Our Yoncé who art from Houston, flawless be thy name. Thy queendom come, thy world be run, by girls as it is intended. Give us this day, a fem'nist way, and love us till the end of time. As we forgive white girls who dance to Formation. And lead us not to texts with fuckboys. But deliver us from scrubs. God damn, God damn, God damn.
—  Chartreuse

Let us then approach the throne of grace with confidence, so that we may receive mercy and find grace to help us in our time of need (Hebrews 4:16).
That’s right. We can just walk into the throne room anytime. The door wide open. We have access to our Father every moment of every day.
At no time is it ever inconvenient to go into the heavenly throne room of God and say, “Father, I am confident that You hear me and will answer me, so I am making my requests known to You.”
He said in His Word to come boldly, so just go on in there and speak to your Father. He is our Abba Father.

Prayer of the Historians

O great Herodotus, Father of history, guardian of time, Chronicler of man’s stupidity, Muse of the procrastinator and desperate alike– Hear the cries of your people! Deliver us from the misguided, the ignorant, and those that take thy knowledge and dilute it for the uneducated. Give strength to we that stand as centurions, ready for the final charge, that we may strike them with the knowledge they lack, until the great Library of Alexandria be restored– Hear our prayer O Father of History.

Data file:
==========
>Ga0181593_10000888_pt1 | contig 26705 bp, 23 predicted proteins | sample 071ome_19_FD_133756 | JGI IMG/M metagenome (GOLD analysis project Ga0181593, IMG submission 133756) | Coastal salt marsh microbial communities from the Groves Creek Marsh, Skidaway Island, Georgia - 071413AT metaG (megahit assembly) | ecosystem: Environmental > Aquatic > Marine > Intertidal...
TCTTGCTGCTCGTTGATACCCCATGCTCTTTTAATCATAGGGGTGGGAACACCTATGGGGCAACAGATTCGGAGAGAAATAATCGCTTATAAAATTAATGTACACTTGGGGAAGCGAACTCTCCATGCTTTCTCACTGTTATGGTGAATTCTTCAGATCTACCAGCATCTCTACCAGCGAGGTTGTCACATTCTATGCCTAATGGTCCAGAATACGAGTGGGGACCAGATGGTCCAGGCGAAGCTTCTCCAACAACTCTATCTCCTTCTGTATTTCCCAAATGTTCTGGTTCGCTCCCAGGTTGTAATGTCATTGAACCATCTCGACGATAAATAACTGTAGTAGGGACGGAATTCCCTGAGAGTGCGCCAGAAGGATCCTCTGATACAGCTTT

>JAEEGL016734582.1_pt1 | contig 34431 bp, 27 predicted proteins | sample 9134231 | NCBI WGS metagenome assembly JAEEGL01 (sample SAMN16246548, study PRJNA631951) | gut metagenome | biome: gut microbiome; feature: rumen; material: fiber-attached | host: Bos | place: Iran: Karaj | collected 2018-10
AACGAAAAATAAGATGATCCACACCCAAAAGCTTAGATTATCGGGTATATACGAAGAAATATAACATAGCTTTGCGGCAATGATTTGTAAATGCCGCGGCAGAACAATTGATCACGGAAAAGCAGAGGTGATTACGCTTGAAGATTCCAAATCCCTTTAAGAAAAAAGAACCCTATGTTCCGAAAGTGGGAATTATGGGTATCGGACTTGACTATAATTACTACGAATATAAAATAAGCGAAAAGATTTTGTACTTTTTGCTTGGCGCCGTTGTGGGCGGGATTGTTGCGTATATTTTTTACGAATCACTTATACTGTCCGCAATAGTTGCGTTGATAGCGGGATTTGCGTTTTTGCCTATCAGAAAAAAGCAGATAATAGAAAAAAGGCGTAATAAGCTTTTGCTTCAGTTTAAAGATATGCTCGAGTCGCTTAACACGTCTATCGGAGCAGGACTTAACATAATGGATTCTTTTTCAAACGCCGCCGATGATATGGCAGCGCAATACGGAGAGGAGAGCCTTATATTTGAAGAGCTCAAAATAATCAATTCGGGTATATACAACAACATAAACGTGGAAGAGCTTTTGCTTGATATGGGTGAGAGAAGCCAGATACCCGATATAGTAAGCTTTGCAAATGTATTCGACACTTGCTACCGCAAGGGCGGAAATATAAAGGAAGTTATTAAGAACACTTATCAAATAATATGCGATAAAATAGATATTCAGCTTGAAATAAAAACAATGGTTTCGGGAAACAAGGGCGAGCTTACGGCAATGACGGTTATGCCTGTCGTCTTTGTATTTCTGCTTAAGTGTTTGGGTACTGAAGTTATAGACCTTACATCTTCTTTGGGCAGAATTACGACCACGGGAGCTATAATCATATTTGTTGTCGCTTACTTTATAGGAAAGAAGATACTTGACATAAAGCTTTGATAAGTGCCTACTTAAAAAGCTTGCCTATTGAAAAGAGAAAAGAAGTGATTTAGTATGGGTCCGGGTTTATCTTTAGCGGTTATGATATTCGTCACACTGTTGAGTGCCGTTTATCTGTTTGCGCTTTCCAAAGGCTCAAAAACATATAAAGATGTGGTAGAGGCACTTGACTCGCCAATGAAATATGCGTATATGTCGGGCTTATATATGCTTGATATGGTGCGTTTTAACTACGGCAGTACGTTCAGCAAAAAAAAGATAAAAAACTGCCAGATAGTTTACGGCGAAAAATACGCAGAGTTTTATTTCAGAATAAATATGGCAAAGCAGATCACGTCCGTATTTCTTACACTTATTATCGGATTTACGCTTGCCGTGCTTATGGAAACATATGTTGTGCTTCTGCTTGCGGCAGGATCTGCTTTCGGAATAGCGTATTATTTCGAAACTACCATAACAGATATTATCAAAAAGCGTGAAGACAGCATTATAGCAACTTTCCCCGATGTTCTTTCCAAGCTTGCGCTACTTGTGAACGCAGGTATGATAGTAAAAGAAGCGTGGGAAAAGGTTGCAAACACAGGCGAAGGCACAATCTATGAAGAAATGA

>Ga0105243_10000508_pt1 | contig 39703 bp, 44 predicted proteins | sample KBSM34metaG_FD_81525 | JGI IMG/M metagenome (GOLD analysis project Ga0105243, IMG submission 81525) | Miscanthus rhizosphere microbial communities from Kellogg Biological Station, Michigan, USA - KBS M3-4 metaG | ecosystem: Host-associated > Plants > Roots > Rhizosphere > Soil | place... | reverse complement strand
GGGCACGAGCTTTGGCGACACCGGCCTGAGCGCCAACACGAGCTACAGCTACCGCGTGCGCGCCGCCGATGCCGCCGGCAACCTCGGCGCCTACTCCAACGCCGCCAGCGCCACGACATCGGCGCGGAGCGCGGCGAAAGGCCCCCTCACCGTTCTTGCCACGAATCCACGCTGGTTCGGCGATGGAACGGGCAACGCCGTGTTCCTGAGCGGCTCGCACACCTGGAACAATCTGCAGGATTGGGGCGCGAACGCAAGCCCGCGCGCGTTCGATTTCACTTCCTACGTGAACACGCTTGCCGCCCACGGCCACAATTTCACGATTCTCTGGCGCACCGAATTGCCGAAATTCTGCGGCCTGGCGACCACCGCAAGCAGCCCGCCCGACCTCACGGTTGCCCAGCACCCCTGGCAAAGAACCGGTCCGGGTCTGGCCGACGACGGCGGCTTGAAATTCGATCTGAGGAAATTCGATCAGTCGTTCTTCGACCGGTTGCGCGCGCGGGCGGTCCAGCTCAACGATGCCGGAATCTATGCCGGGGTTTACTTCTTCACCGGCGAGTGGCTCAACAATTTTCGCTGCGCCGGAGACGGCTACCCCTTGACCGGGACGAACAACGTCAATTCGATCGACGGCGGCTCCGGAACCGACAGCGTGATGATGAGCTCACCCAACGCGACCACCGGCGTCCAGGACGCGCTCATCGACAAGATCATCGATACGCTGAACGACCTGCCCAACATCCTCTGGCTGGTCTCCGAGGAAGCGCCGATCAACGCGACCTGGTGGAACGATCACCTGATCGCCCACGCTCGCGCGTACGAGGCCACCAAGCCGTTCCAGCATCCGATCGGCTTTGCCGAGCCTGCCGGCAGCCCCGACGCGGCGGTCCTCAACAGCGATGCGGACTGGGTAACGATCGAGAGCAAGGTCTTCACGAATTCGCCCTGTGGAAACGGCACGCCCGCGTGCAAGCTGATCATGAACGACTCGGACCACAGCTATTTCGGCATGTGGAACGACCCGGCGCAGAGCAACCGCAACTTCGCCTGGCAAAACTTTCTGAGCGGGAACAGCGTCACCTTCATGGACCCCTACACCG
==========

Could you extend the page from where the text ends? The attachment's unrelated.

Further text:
The Irish Polyglot’s Prayer

Our Father who art from Ireland,
hallowed be thy blog.
Thy book come.
Thy will be done
on earth as it is in online.
Give us this day our daily language hacking tip,
and forgive us our grammar mistakes,
as we forgive those who lie about their fluency,
and lead us not into temptation to learn another new language,
but deliver us from monolingualism.
Amen.

One of my favorite things about languages is compound words.

I’m just saying. Look at this fun linguistic invention in action!

  • el espantapájaros = scarecrow [“scares-birds”]
  • el rascacielos = skyscraper [“scratches-sky”]
  • el quitanieves = snow plow [“removes-snows”]
  • el pasatiempo = pastime / hobby [“passes-time”]
  • el quehacer = chore [“to-be-done”]
  • el camposanto = graveyard [“field-holy”]
  • el / la cantamañanas = liar / swindler / deceitful person [“sings-futures”]
  • el pintalabios = lipstick [“paints-lips”]
  • el parasol = parasol / light umbrella [“stops-sun”]
  • el paraguas = umbrella [“stops-water”]
  • el parabrisas = windshield [“stops-breezes”]
  • el pararrayos = lightning rod [“stops-bolts”]
  • el parachoques = bumper (of a car) [“stops-crashes”]
  • el paracaídas = parachute [“stops-falls”]
  • el lanzallamas = flamethrower [“throws-flames”]
  • el saltamontes = grasshopper [“jumps-mountains”]
  • el tejemaneje = shady plot [“weaves-manipulates”]